But it seems that when “joint” hits the limit of 3.14 or 0, the “joint” stopped moving, but somehow “joint2”,“joint3” and “joint4” which is driven by “joint” kept going…(the only joint i enabled is “joint”)
And somehow the joint connecting front2 and back2 is sometimes torn appart.

1 Like

Is there a particular reason you want to use physics as opposed to an animation? You could have the outer pages with physics drive an animation on the inner pages, less to go wrong

Interesting topic!

Here are two ideas:

• set the joint limit to be (0.04f, 3.1f) instead of (0.0f, 3.14f) → does error still appear?
• make the resolution of the PhysicsSpace finer (i.e. more calculation steps or something like that)

Yes I would like to do collision checks with it later in the project

Well, that could be done with animations driving physics.
There is a basic physics thing called “kinematic physics”.
The idea:
Let the outer pages drive the animation, like @QSDragon proposed.
Let the animation drive physics objects that are purely kinematic.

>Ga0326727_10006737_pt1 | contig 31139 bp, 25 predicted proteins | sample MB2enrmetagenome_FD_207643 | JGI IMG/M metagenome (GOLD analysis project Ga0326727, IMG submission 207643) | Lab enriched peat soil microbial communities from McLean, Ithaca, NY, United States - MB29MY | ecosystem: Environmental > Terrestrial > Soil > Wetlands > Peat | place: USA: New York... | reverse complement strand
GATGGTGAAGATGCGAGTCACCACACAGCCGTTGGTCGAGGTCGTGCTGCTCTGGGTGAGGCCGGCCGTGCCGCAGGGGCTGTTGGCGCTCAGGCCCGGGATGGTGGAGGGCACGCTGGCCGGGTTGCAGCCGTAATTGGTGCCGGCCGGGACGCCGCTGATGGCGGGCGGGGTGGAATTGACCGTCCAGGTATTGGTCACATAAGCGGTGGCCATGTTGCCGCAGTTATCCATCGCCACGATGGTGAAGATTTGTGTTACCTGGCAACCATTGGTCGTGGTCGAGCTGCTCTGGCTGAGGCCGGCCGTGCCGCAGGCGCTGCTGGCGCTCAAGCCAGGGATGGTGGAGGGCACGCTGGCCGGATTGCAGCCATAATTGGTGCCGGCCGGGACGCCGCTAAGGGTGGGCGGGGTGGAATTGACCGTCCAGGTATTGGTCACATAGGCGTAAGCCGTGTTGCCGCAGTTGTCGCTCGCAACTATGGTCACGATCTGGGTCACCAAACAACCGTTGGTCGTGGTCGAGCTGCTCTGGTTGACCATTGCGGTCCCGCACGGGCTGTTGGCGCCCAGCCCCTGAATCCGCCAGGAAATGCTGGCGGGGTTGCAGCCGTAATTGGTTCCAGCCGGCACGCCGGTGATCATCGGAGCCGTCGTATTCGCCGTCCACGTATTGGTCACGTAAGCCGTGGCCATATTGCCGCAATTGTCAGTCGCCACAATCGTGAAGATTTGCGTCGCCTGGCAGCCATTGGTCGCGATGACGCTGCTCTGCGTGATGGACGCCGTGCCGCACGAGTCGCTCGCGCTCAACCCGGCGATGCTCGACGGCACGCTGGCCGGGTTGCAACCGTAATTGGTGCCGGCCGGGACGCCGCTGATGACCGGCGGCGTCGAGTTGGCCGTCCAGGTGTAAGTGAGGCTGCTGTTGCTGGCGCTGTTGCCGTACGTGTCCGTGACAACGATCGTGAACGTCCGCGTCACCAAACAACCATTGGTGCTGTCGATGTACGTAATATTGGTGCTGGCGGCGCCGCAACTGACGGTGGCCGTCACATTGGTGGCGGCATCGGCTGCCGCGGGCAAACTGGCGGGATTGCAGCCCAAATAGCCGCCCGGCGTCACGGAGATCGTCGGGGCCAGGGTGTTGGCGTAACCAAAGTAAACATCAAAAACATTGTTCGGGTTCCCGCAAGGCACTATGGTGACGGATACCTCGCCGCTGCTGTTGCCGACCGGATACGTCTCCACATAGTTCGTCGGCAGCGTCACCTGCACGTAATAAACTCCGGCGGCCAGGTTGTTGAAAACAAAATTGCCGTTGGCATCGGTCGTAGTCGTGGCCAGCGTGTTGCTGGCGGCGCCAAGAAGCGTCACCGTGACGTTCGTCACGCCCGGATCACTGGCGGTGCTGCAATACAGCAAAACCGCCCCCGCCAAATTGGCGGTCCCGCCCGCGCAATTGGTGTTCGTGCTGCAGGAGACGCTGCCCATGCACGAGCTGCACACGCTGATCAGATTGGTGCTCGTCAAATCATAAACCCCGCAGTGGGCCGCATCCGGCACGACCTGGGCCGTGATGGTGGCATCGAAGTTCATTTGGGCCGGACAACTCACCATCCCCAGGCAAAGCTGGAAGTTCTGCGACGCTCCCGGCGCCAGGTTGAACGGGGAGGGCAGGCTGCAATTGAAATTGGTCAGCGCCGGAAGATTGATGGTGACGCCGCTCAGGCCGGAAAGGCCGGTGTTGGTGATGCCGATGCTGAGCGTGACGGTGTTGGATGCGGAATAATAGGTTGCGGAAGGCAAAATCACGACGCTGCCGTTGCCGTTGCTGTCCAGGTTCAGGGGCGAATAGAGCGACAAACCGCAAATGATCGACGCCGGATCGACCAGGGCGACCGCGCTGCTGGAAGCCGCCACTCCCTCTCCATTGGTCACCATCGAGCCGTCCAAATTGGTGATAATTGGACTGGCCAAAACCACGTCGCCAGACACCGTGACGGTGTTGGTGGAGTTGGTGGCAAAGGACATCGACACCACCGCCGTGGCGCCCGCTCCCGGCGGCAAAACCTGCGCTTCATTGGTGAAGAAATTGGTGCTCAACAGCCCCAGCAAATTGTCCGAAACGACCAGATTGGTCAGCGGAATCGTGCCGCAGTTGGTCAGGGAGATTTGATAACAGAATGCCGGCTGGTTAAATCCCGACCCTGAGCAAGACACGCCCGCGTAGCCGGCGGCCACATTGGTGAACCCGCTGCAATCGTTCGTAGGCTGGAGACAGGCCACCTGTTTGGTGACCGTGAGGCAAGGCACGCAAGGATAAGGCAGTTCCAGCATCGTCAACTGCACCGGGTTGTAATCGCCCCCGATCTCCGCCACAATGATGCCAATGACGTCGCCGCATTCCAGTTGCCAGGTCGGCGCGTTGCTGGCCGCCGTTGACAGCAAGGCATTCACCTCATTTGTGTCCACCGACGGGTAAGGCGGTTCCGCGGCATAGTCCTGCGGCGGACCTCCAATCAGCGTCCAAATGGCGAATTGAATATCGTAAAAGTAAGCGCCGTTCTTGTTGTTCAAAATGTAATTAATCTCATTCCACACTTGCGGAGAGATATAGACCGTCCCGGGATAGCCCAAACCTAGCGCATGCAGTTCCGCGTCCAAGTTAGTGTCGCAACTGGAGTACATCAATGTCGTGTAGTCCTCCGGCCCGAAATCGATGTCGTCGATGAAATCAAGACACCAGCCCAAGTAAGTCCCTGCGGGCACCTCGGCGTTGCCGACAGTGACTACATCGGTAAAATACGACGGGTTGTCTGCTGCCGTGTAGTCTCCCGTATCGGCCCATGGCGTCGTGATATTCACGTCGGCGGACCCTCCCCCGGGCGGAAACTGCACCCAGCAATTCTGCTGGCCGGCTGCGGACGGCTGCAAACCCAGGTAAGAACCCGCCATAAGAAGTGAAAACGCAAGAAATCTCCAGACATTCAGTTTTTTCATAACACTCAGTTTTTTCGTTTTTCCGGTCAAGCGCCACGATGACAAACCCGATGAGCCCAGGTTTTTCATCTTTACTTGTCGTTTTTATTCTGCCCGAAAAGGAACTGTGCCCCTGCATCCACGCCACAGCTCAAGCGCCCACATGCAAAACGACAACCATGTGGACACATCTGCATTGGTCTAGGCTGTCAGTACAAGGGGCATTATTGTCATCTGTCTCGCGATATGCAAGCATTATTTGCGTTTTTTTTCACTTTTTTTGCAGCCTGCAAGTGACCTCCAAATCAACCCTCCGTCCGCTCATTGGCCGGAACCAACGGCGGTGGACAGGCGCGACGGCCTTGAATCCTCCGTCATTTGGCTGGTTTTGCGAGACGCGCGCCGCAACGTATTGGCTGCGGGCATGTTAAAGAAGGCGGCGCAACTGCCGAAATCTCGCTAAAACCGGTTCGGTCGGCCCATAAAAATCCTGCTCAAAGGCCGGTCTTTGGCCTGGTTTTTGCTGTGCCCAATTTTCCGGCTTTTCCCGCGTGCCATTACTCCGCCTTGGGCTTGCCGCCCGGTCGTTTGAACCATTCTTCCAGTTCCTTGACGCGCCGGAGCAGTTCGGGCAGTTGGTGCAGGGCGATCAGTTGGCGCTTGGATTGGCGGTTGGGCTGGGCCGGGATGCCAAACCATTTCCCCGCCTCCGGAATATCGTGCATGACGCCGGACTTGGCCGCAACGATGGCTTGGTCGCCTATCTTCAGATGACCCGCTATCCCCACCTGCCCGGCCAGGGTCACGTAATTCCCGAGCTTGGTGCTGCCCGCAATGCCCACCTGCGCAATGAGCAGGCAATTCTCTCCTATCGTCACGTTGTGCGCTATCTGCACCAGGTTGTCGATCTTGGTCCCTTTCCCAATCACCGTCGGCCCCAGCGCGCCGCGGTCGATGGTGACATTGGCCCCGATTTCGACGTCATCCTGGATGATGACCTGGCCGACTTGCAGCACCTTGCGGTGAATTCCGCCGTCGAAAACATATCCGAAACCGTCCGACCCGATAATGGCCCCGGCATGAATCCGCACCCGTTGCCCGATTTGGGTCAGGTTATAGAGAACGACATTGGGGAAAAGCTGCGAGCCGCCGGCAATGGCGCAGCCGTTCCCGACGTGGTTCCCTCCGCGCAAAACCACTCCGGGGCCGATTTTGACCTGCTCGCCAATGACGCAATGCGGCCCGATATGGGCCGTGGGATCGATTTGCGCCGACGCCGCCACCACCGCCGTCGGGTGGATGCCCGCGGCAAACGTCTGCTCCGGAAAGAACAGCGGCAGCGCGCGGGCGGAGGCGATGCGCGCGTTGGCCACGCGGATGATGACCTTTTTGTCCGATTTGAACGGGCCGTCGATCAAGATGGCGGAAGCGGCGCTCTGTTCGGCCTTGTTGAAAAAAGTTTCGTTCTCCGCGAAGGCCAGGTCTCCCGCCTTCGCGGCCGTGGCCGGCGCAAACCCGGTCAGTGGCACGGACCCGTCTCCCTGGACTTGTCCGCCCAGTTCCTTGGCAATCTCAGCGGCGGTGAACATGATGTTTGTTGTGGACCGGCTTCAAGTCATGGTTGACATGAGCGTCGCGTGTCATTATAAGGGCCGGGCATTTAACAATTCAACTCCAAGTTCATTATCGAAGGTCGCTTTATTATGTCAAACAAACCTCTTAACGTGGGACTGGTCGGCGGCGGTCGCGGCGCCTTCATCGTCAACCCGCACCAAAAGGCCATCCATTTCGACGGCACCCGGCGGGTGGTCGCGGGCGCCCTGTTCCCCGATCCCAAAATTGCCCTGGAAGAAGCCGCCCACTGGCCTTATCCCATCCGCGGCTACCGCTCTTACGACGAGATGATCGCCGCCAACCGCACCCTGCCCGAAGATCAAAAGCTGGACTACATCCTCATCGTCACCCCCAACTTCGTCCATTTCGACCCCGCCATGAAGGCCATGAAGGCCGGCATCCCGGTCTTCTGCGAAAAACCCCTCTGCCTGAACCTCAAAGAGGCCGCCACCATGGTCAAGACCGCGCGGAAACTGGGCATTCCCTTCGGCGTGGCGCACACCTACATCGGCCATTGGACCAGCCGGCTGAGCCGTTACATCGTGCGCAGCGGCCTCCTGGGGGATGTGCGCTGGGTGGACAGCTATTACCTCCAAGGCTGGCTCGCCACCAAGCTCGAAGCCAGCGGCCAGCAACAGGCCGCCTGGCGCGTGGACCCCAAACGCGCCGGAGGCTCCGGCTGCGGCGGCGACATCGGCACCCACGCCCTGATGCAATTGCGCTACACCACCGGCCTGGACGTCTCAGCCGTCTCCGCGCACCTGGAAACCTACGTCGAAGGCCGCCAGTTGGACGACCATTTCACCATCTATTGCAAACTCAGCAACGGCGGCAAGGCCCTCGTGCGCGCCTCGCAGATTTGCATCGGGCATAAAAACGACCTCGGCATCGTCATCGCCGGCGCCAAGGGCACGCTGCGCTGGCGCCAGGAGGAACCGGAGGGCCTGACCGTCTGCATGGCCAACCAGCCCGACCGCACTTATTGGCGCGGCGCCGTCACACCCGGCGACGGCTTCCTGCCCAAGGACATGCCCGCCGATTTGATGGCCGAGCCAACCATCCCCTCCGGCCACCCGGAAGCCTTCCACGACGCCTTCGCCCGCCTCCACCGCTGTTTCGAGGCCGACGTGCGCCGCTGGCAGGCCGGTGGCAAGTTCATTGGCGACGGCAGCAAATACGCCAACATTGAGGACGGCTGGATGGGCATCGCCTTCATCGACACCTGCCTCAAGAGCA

Throw your objects at the pop-up-book and they will collide with the kinematic stuff.

But why not first try the other thing - don’t use 180 degree (0 to pi), but 0,04 to 0,31.
Or make the calculation more precise - that solved some problems for me.

Yep I just tried it! I tried limiting the joint limit to that you suggested. Also I find changing the mass of all the pages to be the same(except the 0 mass for “back” which is stationay on the ground) stablizes things. No more random spinning!
Just sometimes when i fold it, the inner pages would go though the outer pages. Sometimes even stuck in it… any ideas?
Can You elaberate the calucation more precise part or make the resolution of the PhysicsSpace finer part. Not quite getting that part. Maybe because im new to jme
thanks again!

The other thing (animation instead of physics) seems a little bit too vague, even to me.